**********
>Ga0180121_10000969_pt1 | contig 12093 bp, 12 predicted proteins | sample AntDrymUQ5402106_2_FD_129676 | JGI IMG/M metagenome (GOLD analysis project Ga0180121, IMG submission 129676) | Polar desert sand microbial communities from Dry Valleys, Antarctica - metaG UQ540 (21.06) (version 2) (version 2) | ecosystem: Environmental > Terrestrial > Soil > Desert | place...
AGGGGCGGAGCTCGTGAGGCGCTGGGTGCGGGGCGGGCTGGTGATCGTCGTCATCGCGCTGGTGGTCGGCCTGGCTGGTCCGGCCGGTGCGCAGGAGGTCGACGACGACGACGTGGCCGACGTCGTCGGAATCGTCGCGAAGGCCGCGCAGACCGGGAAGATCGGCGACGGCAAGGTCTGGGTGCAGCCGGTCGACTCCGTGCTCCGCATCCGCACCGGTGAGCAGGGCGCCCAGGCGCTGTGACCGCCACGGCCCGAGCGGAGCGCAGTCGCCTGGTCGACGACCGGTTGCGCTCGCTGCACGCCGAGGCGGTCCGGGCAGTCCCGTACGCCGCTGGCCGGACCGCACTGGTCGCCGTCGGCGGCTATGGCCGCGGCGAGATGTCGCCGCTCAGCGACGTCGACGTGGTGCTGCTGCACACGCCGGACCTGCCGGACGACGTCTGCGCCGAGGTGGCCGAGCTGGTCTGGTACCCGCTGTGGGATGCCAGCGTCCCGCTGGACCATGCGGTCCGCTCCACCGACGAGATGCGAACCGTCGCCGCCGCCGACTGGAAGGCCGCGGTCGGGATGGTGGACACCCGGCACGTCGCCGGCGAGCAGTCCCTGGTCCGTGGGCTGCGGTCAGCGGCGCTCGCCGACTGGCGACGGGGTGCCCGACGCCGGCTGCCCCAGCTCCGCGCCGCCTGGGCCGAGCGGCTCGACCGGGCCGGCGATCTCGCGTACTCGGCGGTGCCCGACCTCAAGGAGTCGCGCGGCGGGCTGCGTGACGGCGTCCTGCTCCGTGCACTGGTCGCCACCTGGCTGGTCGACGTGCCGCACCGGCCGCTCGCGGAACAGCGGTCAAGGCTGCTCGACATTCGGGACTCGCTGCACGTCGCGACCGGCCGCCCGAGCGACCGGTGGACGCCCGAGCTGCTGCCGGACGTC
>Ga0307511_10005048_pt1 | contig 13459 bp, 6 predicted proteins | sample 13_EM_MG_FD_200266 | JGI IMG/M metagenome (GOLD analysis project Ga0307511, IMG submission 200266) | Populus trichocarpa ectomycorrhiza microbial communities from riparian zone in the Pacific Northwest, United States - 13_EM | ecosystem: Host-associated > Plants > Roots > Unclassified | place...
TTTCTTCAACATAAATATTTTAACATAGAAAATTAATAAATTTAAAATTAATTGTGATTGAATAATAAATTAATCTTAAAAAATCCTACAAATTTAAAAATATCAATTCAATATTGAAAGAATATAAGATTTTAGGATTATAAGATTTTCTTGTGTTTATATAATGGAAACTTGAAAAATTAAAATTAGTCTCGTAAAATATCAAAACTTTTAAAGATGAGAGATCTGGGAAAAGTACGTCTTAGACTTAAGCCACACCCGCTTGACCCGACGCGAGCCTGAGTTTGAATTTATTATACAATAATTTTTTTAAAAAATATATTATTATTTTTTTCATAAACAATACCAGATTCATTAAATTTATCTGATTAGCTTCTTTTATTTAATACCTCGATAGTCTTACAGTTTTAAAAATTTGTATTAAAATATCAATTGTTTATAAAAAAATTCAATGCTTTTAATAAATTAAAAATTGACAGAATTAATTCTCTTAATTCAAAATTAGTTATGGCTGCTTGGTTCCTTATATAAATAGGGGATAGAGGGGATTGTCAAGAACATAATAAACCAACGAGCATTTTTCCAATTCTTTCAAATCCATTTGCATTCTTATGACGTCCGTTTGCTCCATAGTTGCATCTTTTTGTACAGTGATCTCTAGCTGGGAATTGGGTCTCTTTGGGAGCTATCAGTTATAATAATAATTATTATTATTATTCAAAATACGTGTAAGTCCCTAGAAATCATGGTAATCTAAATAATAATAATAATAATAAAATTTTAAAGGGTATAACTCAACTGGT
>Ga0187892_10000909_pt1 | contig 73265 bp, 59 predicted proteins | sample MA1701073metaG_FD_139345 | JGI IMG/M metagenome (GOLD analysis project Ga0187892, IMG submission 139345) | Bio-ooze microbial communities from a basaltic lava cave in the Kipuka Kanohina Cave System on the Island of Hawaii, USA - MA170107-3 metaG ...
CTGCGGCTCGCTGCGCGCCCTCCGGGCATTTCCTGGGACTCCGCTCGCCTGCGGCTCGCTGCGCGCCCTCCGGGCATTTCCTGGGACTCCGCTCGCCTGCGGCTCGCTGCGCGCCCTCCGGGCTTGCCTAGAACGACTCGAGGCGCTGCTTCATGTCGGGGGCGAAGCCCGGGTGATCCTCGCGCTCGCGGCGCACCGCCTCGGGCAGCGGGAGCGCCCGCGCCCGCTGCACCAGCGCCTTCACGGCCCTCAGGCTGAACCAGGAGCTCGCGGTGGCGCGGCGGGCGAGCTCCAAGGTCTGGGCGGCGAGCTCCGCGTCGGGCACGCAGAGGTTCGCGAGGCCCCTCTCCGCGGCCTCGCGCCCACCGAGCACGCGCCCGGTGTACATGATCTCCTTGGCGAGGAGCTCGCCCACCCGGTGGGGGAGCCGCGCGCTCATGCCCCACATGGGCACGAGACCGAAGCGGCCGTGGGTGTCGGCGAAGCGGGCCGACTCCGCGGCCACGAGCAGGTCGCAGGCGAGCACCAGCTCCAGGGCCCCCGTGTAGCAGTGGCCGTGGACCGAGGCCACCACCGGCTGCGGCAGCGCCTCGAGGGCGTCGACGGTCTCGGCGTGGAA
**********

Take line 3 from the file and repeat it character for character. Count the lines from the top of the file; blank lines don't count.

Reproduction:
>Ga0307511_10005048_pt1 | contig 13459 bp, 6 predicted proteins | sample 13_EM_MG_FD_200266 | JGI IMG/M metagenome (GOLD analysis project Ga0307511, IMG submission 200266) | Populus trichocarpa ectomycorrhiza microbial communities from riparian zone in the Pacific Northwest, United States - 13_EM | ecosystem: Host-associated > Plants > Roots > Unclassified | place...